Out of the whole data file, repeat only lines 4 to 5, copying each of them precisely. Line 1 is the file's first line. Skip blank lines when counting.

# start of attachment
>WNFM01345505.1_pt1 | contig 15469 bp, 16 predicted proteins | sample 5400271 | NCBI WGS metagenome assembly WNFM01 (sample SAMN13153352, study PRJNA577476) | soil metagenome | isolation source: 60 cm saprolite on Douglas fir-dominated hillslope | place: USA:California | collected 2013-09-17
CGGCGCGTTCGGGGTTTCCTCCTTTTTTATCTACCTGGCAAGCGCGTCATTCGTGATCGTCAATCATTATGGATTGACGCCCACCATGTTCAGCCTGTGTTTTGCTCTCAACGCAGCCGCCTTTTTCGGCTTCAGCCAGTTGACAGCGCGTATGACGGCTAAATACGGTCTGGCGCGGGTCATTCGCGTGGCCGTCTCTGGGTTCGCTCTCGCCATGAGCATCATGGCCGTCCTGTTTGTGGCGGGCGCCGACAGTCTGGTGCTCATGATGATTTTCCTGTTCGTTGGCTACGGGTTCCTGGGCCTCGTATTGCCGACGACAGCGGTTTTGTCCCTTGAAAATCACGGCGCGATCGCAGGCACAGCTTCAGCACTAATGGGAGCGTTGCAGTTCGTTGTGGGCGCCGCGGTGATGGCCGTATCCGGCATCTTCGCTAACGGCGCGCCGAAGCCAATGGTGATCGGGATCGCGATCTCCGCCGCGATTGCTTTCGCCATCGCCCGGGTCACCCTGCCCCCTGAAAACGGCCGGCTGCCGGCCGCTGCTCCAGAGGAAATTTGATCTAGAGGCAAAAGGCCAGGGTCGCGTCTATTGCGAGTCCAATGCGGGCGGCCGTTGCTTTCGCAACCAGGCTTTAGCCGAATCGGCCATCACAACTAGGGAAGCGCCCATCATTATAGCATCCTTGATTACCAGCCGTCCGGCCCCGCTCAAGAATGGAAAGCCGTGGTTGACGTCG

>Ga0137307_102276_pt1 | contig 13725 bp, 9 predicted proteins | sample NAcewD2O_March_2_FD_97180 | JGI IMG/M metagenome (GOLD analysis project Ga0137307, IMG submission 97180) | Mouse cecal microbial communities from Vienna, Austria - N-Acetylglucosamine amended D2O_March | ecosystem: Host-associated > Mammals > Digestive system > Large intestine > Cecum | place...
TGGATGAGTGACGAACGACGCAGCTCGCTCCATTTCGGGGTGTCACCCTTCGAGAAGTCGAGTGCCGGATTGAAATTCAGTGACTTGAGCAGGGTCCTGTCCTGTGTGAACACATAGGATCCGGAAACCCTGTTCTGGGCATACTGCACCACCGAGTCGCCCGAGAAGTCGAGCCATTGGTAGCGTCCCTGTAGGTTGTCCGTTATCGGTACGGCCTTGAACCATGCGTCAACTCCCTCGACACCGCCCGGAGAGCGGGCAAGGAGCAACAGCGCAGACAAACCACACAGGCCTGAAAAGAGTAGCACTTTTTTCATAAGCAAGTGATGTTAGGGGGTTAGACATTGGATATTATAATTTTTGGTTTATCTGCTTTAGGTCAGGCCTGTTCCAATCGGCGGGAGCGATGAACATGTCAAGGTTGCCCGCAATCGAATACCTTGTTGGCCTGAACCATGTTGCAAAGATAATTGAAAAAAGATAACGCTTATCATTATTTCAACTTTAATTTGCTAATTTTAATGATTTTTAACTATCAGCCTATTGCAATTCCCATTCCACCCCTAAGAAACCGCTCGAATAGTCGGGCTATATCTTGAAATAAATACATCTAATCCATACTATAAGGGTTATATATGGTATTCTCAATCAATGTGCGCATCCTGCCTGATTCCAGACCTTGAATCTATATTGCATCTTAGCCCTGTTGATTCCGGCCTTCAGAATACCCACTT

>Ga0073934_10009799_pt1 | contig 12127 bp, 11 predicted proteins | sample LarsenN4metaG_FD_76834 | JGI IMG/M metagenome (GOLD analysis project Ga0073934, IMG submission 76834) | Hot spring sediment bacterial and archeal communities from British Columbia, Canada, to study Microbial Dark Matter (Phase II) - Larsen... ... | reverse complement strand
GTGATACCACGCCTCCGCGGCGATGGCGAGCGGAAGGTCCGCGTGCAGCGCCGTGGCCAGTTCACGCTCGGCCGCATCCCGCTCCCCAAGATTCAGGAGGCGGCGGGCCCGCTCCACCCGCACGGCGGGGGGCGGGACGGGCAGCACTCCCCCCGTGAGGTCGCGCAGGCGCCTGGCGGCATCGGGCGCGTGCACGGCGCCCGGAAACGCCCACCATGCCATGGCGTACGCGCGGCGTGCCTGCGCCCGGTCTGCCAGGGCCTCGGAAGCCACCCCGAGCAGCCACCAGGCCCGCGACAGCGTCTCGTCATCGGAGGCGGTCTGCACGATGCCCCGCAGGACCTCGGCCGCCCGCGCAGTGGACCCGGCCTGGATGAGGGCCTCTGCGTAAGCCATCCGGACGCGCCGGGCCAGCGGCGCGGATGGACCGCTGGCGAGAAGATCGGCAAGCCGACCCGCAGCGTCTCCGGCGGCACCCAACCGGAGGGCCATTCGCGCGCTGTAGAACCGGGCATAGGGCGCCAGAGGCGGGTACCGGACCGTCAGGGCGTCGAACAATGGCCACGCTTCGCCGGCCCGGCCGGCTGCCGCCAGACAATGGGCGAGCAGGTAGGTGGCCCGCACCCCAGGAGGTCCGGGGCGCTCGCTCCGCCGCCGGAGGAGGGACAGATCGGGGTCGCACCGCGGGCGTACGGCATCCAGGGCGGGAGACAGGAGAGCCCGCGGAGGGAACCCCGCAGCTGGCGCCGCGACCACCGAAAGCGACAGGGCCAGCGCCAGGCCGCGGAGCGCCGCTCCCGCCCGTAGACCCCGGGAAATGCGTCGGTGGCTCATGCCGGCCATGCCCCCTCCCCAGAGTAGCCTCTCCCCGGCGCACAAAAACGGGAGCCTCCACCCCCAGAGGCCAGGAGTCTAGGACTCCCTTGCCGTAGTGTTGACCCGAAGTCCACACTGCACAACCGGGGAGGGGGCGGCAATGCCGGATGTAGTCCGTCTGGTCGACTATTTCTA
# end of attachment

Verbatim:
TGGATGAGTGACGAACGACGCAGCTCGCTCCATTTCGGGGTGTCACCCTTCGAGAAGTCGAGTGCCGGATTGAAATTCAGTGACTTGAGCAGGGTCCTGTCCTGTGTGAACACATAGGATCCGGAAACCCTGTTCTGGGCATACTGCACCACCGAGTCGCCCGAGAAGTCGAGCCATTGGTAGCGTCCCTGTAGGTTGTCCGTTATCGGTACGGCCTTGAACCATGCGTCAACTCCCTCGACACCGCCCGGAGAGCGGGCAAGGAGCAACAGCGCAGACAAACCACACAGGCCTGAAAAGAGTAGCACTTTTTTCATAAGCAAGTGATGTTAGGGGGTTAGACATTGGATATTATAATTTTTGGTTTATCTGCTTTAGGTCAGGCCTGTTCCAATCGGCGGGAGCGATGAACATGTCAAGGTTGCCCGCAATCGAATACCTTGTTGGCCTGAACCATGTTGCAAAGATAATTGAAAAAAGATAACGCTTATCATTATTTCAACTTTAATTTGCTAATTTTAATGATTTTTAACTATCAGCCTATTGCAATTCCCATTCCACCCCTAAGAAACCGCTCGAATAGTCGGGCTATATCTTGAAATAAATACATCTAATCCATACTATAAGGGTTATATATGGTATTCTCAATCAATGTGCGCATCCTGCCTGATTCCAGACCTTGAATCTATATTGCATCTTAGCCCTGTTGATTCCGGCCTTCAGAATACCCACTT

>Ga0073934_10009799_pt1 | contig 12127 bp, 11 predicted proteins | sample LarsenN4metaG_FD_76834 | JGI IMG/M metagenome (GOLD analysis project Ga0073934, IMG submission 76834) | Hot spring sediment bacterial and archeal communities from British Columbia, Canada, to study Microbial Dark Matter (Phase II) - Larsen... ... | reverse complement strand